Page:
7 essentials for proper installation
7 essentials for proper installation
Is the faucet coming out of the wall in your backyard buried in the shrubbery? Every time you need to connect or disconnect the hose, do you feel like breaking out the machete and hiring a jungle guide so you can hack your way back there?
Well, rather than clear-cutting the landscaping, you can simply set up a new faucet in a location that's more convenient. Then you just connect the new faucet to the old one with a length of hose, and you're all set.
There are commercial faucet extenders available that basically consist of a metal post with a faucet attached. The post is driven into the ground, and the connection is made to the old faucet. The problem, however, is that most people tend to pull on the hose as they extend it to water the lawn or the flowers. This constant pulling puts pressure on the post, and combined with the water that drips or gets spilled around the base of the post, it eventually loosens up where it was driven into the ground.
A better solution is to build your own faucet extender using parts available from your local home center or hardware store. It's simple to do, and you'll end up with a sturdier installation.
You'll need a four-by-four pressure-treated post; a sack of ready-mix concrete; an outdoor faucet (also called a hose bib), the type with a flange and two mounting holes; a decorative post cap (optional); some galvanized pipe and a couple of fittings, which will vary depending on your particular installation; some thread sealant; and a short garden hose.
Getting everything installed
First, decide where you want the new faucet to be located. Keep in mind access to the old faucet, a place to conveniently store the hose, and a spot that's easy for you to reach. At the new location, use a post-hole digger to dig a hole down below frost line, or at least 24 inches. You want to be down far enough that your new post, which will hold the new faucet, can be securely anchored without tipping or heaving. Place a few small rocks or some gravel in the bottom of the hole and tamp them down to help with drainage.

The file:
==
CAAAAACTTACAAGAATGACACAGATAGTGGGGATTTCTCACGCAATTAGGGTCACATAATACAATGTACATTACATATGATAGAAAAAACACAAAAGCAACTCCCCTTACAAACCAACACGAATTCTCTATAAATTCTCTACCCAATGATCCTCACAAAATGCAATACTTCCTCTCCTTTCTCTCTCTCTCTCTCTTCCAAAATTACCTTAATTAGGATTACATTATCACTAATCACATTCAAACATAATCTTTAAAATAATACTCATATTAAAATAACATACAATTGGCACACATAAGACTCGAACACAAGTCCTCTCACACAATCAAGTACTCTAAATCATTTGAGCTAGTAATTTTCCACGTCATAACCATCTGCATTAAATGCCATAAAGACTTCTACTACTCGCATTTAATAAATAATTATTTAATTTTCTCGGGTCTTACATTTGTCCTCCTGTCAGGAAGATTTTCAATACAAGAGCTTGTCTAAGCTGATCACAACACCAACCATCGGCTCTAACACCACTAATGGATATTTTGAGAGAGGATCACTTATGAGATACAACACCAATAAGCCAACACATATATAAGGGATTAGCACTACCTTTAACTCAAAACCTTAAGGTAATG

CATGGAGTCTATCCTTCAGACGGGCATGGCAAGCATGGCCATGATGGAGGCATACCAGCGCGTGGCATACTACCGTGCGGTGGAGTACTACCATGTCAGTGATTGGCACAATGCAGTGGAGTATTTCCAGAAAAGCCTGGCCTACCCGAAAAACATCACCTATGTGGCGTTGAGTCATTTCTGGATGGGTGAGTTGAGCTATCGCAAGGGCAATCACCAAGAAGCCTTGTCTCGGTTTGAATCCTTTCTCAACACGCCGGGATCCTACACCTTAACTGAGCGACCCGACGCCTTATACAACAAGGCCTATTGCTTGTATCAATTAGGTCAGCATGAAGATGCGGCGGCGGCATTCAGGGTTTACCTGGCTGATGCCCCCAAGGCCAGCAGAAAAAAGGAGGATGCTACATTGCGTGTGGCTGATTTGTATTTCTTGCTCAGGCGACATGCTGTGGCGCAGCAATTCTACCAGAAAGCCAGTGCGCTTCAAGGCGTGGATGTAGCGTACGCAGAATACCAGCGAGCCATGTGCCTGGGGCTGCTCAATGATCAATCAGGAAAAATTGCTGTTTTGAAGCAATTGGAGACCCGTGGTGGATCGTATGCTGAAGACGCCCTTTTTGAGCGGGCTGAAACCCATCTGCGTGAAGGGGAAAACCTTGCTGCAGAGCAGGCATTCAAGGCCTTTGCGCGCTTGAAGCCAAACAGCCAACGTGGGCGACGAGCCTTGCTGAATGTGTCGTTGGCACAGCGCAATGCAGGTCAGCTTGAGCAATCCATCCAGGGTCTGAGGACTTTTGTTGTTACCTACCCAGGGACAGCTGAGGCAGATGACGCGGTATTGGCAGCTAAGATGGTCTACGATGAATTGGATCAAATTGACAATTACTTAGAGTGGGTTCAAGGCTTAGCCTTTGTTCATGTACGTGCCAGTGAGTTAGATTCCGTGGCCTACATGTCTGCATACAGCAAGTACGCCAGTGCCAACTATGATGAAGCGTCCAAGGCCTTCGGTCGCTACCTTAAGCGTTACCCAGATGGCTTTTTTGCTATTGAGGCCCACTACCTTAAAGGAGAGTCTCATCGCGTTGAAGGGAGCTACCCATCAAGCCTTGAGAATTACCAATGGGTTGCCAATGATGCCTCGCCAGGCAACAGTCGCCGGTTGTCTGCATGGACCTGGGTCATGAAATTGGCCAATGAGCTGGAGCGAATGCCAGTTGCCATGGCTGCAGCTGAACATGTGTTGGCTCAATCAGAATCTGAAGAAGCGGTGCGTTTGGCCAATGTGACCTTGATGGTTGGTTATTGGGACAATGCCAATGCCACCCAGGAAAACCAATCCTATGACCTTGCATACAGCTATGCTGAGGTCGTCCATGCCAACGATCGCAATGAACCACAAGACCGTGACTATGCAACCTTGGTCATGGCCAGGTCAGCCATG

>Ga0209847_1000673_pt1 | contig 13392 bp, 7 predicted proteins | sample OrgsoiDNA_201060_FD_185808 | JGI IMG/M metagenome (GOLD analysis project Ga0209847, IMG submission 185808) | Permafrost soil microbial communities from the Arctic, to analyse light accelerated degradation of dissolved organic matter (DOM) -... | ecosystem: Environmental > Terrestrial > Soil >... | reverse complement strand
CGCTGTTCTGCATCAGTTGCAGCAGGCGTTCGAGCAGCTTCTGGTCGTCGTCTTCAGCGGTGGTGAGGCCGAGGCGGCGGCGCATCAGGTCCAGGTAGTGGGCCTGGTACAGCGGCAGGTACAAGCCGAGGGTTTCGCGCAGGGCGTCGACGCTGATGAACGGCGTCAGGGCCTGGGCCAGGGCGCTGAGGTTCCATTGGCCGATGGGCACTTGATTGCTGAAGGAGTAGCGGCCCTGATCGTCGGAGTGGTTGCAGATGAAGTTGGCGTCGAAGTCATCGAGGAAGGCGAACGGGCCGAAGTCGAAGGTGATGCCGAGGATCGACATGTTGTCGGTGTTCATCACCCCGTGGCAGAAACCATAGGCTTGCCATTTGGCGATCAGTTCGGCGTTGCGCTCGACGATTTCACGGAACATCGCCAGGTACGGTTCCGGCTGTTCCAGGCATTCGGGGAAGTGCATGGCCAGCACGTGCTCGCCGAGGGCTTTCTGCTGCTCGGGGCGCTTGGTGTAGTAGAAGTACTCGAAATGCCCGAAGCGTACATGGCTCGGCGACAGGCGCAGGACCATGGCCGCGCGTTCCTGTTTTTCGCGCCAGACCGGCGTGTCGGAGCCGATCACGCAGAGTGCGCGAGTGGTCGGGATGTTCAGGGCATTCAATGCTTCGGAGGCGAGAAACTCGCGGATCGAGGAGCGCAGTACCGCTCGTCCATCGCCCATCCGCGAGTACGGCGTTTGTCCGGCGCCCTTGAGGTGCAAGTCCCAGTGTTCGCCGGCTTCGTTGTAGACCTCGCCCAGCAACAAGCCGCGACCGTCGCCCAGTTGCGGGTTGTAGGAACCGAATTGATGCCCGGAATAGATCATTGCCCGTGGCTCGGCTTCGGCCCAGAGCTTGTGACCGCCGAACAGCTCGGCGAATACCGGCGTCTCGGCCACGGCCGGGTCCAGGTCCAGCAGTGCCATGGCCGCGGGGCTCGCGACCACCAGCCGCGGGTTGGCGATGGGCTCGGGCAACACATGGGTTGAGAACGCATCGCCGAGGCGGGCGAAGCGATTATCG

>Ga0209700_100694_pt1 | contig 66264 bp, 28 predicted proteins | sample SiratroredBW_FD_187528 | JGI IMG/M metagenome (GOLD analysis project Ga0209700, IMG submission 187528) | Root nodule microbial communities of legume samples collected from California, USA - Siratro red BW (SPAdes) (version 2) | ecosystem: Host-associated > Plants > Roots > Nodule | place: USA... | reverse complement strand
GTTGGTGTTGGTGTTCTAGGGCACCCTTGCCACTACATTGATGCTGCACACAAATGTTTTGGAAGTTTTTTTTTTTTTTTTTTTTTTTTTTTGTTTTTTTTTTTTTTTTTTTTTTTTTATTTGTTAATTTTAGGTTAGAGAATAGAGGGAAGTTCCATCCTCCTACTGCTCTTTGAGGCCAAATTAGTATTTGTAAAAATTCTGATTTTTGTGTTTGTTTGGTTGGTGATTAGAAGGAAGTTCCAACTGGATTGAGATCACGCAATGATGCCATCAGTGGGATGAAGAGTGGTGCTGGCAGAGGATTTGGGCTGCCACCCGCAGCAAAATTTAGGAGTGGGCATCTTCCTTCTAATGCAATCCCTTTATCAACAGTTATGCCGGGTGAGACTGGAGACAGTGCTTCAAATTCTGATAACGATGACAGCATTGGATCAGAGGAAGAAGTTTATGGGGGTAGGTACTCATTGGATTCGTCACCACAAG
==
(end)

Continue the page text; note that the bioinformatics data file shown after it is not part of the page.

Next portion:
Next, decide how far above the ground you want the new post. You may want your new faucet to remain fairly low, so it's unobtrusive, or you may want it fairly high, so it's easier to reach without bending over. A higher post could also give you a convenient place to attach a hanger to coil up and store the hose.
Cut the four-by-four to length. The length is dependent on how far above the ground you decided on, plus the overall depth of your hole. Set the post in the hole, plumb it in both directions, and brace it temporarily to hold it in place. Mix a sack of ready-mix concrete with water -- follow all the directions on the bag for mixing and safety precautions -- and cement your post into place. Allow the concrete to dry completely before proceeding with the next step.
Just below the top of the post, drill a hole all the way through from front to back, using a spade bit. This hole will accommodate the new faucet, and the diameter is sized to the stem of the faucet. Drill carefully through from the front until the point of the bit just begins to come through, then complete the drilling from the back; that technique prevents the wood from splintering.
Set the faucet in place in the hole, then measure from the back of the post to the back of the faucet. You'll need a short piece of threaded, galvanized pipe to extend from the faucet through the post. An elbow is attached to the pipe, pointing down. Another short length of pipe is attached to the elbow, so that it almost reaches the ground, then a second elbow is attached, pointing away from the post. At the second elbow, attach a fitting that transitions from the elbow to a female hose fitting.
When you have all the pipe and fittings laid out the way you want, coat the treads with pipe sealant and assemble them firmly to prevent leaks. Secure the faucet to the post by driving two screws through the flange into the post. Secure the pipe to the back of the post with pipe clamps.
To complete the installation, simply connect the house faucet to the pipe on the back on the post using a garden hose; short lengths of garden hose are available at most retailers. The hose will have a female fitting on one end, which attaches to the male end of the faucet at the house, and a male fitting on the other end, which attaches to the new female fitting on the end of your pipe. Leave the faucet at the house on, and you can control the water from the new faucet. At the end of the season, remove and store the hose connecting the two faucets; the pipe is self-draining, so it won't freeze.
If desired, you can add a decorative touch to your installation by attaching a cap to the top of the post, which not only looks great, but it also protects the post from weathering. There are lots of different cap styles available, depending on what you like. There are even some solar-powered post-cap LED lights that are pretty cool!
Remodeling and repair questions? Email Paul at firstname.lastname@example.org. All product reviews are based on the author's actual testing of free review samples provided by the manufacturers.
|Contact Paul Bianchina:|
|Letter to the Editor|
What's Your Home Worth?
How to navigate a devastating crisis